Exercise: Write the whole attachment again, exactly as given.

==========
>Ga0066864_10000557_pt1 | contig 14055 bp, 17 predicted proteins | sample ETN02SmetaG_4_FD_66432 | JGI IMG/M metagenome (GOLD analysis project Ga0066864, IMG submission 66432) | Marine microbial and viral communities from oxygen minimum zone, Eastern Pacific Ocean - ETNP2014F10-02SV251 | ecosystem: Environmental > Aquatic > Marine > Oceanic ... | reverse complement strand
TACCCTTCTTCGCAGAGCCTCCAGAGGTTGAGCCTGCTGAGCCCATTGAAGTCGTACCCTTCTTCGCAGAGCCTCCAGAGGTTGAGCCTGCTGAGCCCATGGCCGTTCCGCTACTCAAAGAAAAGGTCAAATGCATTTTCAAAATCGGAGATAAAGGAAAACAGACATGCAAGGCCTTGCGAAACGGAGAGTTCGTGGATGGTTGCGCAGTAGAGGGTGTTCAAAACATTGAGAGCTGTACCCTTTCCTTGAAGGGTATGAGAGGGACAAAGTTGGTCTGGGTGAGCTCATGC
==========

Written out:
>Ga0066864_10000557_pt1 | contig 14055 bp, 17 predicted proteins | sample ETN02SmetaG_4_FD_66432 | JGI IMG/M metagenome (GOLD analysis project Ga0066864, IMG submission 66432) | Marine microbial and viral communities from oxygen minimum zone, Eastern Pacific Ocean - ETNP2014F10-02SV251 | ecosystem: Environmental > Aquatic > Marine > Oceanic ... | reverse complement strand
TACCCTTCTTCGCAGAGCCTCCAGAGGTTGAGCCTGCTGAGCCCATTGAAGTCGTACCCTTCTTCGCAGAGCCTCCAGAGGTTGAGCCTGCTGAGCCCATGGCCGTTCCGCTACTCAAAGAAAAGGTCAAATGCATTTTCAAAATCGGAGATAAAGGAAAACAGACATGCAAGGCCTTGCGAAACGGAGAGTTCGTGGATGGTTGCGCAGTAGAGGGTGTTCAAAACATTGAGAGCTGTACCCTTTCCTTGAAGGGTATGAGAGGGACAAAGTTGGTCTGGGTGAGCTCATGC